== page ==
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LSU-Alabama has become the rivalry most likely to define a college football season

The No. 2 Tigers. The No. 4 Tide. Leonard Fournette and Bama's defense. Les Miles and Nick Saban. Saturday night in Tuscaloosa. You know 90 percent of how it's going to go. Let's try and figure out the deciding 10.

Chris Graythen/Getty Images

Nov. 7, 2009. No. 3 Alabama 24, No. 9 LSU 15. The Tide outgain the Tigers by 199 yards but stall repeatedly, punting three times in LSU territory and throwing an interception inside the LSU 10. LSU takes a 15-10 lead into the fourth quarter, but Greg McElroy hits Julio Jones for 73 yards and the winning points with 10 minutes left. Alabama goes on to win the national title.


The intensity of a rivalry depends on four things: Proximity, frequency, importance and evenness.

They create moments, and moments ferment rivalry.

Alabama and LSU have played nearly 80 times over the last century and change, and they are separated by only a five-hour drive, reasonably lengthy by SEC standards, but not really. They are conference rivals, but few would have considered this a true rivalry rivalry until recently. It checked the first two rivalry boxes but rarely checked the last two.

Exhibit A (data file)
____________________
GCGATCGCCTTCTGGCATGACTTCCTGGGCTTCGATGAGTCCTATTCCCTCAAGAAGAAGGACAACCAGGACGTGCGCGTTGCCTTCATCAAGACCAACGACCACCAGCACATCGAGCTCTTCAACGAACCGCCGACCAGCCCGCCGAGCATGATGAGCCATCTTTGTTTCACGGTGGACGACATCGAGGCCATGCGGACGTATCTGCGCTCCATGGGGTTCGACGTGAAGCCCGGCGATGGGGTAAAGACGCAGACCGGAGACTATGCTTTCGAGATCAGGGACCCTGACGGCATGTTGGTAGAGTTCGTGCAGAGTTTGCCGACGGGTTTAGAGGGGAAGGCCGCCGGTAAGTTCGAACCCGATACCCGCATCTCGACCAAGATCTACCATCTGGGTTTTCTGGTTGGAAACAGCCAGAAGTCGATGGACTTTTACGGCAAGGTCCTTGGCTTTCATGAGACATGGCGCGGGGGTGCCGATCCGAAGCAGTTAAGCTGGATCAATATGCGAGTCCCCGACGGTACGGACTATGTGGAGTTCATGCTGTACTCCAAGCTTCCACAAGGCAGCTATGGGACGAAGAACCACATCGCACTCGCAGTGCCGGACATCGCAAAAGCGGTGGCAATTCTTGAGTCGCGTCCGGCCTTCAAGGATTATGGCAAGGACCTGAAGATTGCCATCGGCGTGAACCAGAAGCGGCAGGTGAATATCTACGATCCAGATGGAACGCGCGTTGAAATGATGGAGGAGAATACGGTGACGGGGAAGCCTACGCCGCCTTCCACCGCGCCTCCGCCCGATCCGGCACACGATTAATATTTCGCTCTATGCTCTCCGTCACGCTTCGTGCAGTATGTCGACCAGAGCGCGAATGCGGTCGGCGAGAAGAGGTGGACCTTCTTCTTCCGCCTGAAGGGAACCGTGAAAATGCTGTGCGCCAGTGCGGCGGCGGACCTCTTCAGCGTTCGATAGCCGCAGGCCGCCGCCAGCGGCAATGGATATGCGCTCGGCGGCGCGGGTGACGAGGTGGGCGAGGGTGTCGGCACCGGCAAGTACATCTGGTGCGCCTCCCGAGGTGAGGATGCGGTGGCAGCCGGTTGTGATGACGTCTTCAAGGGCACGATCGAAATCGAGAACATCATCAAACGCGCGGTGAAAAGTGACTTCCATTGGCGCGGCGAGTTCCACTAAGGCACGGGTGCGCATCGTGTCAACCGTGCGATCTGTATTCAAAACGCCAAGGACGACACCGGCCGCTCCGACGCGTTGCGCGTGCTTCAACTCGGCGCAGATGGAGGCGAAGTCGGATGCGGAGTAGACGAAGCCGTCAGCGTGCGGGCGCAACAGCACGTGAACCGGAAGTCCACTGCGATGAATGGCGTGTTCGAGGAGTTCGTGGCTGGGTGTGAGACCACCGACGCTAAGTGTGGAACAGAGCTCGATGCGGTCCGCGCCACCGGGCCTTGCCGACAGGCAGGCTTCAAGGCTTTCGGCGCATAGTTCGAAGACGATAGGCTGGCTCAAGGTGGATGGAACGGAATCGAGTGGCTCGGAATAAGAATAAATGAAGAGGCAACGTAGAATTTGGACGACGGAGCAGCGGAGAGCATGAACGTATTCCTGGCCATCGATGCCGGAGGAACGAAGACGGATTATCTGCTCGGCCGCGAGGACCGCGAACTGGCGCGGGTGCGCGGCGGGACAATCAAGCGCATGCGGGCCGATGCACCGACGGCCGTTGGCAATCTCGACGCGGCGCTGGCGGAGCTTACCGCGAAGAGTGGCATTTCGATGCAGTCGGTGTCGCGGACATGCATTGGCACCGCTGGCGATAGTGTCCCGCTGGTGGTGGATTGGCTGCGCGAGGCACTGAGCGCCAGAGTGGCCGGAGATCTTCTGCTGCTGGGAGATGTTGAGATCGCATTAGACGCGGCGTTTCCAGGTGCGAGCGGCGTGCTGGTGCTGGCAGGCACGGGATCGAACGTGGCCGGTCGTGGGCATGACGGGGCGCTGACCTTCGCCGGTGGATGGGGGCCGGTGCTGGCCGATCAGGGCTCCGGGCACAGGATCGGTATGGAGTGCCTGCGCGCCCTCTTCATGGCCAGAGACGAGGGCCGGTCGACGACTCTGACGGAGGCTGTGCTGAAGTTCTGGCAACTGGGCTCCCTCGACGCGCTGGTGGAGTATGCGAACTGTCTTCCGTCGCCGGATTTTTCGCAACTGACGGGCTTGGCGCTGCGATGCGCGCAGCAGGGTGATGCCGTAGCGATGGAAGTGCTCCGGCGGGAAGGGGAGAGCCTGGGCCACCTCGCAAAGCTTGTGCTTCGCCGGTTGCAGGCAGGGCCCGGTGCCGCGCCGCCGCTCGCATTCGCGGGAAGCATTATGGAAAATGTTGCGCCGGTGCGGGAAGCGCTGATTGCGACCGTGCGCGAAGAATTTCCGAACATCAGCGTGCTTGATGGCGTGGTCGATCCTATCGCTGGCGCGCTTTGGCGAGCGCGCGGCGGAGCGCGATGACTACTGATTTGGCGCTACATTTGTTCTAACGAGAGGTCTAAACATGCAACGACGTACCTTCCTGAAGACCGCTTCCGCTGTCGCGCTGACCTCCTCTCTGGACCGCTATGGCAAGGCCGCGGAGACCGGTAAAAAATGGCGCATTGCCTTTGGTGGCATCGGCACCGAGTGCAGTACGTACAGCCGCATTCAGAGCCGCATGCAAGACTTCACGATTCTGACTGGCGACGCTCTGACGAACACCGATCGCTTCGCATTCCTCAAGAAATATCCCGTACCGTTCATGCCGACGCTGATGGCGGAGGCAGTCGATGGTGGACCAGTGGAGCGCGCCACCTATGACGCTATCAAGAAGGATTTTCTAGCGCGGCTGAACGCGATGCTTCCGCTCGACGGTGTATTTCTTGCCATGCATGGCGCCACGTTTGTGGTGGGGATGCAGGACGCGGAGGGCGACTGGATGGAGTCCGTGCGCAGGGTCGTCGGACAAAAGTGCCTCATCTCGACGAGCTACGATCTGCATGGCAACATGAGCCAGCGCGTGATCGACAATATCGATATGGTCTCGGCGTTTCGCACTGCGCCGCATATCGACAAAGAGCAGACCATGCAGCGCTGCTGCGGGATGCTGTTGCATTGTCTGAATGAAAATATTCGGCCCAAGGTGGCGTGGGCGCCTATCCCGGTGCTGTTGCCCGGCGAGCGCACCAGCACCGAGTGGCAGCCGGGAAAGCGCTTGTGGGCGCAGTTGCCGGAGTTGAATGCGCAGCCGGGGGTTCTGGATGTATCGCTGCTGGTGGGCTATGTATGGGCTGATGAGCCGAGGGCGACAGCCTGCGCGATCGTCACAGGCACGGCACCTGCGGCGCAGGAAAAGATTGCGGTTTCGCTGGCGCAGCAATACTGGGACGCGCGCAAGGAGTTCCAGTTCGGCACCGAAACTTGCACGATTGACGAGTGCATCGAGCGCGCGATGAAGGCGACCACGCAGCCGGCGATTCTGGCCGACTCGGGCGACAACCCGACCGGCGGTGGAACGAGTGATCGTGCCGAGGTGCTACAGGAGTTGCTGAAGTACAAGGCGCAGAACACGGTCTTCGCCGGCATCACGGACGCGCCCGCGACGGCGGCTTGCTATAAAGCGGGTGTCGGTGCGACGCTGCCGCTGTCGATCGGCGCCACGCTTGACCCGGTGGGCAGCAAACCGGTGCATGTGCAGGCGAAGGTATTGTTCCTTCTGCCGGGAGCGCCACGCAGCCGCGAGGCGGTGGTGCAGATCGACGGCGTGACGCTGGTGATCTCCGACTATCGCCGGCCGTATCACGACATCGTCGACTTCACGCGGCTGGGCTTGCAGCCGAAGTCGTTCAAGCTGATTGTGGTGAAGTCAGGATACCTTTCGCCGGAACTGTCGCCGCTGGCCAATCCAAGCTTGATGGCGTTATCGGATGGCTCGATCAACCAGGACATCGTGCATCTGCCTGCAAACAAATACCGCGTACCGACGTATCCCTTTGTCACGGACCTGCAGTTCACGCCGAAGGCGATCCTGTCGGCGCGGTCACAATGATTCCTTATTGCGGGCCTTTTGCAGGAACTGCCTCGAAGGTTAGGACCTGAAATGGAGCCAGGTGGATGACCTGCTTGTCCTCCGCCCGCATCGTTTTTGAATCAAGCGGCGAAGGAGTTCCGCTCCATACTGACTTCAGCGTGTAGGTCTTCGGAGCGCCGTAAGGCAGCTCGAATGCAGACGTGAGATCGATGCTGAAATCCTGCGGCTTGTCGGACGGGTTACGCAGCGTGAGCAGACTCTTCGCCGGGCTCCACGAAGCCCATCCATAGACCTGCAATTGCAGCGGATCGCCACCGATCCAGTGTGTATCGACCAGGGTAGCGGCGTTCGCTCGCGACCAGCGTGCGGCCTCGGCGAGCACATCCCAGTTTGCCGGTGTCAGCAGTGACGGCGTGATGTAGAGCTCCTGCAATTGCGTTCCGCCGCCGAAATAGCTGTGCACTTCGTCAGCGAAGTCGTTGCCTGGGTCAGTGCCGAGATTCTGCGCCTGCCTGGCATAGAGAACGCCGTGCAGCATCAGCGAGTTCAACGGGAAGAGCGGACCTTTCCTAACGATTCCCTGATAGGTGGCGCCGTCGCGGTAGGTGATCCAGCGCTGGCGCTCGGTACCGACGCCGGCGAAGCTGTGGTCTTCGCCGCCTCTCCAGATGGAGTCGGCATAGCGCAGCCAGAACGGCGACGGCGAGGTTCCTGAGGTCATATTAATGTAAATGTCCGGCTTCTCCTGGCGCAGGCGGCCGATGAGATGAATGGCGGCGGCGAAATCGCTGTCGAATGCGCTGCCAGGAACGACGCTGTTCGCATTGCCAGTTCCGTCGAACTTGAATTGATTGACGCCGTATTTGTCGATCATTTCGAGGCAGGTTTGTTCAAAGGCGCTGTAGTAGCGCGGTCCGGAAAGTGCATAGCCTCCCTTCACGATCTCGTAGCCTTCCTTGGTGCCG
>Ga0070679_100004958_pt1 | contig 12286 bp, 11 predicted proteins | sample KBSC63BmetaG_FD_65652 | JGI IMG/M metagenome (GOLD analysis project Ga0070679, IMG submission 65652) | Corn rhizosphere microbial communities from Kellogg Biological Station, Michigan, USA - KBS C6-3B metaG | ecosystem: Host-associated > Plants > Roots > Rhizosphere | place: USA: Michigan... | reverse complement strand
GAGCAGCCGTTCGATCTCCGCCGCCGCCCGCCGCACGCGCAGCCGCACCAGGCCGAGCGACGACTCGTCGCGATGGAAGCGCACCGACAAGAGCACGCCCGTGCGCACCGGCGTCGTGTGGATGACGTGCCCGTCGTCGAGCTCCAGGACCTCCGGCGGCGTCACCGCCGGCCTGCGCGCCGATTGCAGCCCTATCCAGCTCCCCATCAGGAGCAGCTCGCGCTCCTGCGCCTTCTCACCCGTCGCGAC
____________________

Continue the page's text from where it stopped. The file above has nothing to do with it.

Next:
Alabama and LSU didn't play between 1930 and 1944, and in the years following World War II, the Crimson Tide and Tigers didn't make a habit of being good at the same time. Between 1945 and 1970, they played as ranked foes only once, when No. 3 Alabama took a 17-9 victory over the No. 8 Tigers in Birmingham.

The intensity picked up in the 1970s, but the results were one-sided. They played as ranked opponents each year between 1970 and '73, then again in 1977-78, but Alabama went 5-1 in those and won every other meeting until 1981. Bear Bryant's retirement sparked a flip -- LSU went 4-2-1 between 1982 and 1988, upsetting the No. 6 Tide in Birmingham in 1986. But even in this period, the rivalry had a crimson hue. Alabama managed to go undefeated in Death Valley from 1971 to 1998 even while losing some in Birmingham.

When LSU's fortunes faded in the dying light of the Mike Archer era and under Curley Hallman and Gerry DiNardo, so did this rivalry. The two met as ranked foes once between 1989 and 2001 (1996: No. 10 Alabama 26, No. 11 LSU 0 in Baton Rouge).

Things change. Between World War II and 2005, these two met five times as top-10 opponents. Since former LSU coach Nick Saban came to Tuscaloosa in 2007, however, they've done it five more times.

On Saturday, they will do so for a sixth time. LSU ranks second in the opening Playoff rankings, while Alabama ranks fourth.

Granted, the Tide have won four of the five (and eight of the 10 overall), but in a few short years, Alabama-LSU has become appointment viewing, a Manball Christmas celebration in November. The hits are big and loud, the underdog confounds the favorite (which was even the case in 2007, when national champion LSU barely survived Tuscaloosa) ... and Saban's team usually finds a way. That Saban has lost three times to Miles makes Miles one of his greatest tormentors, but Saban has still won six.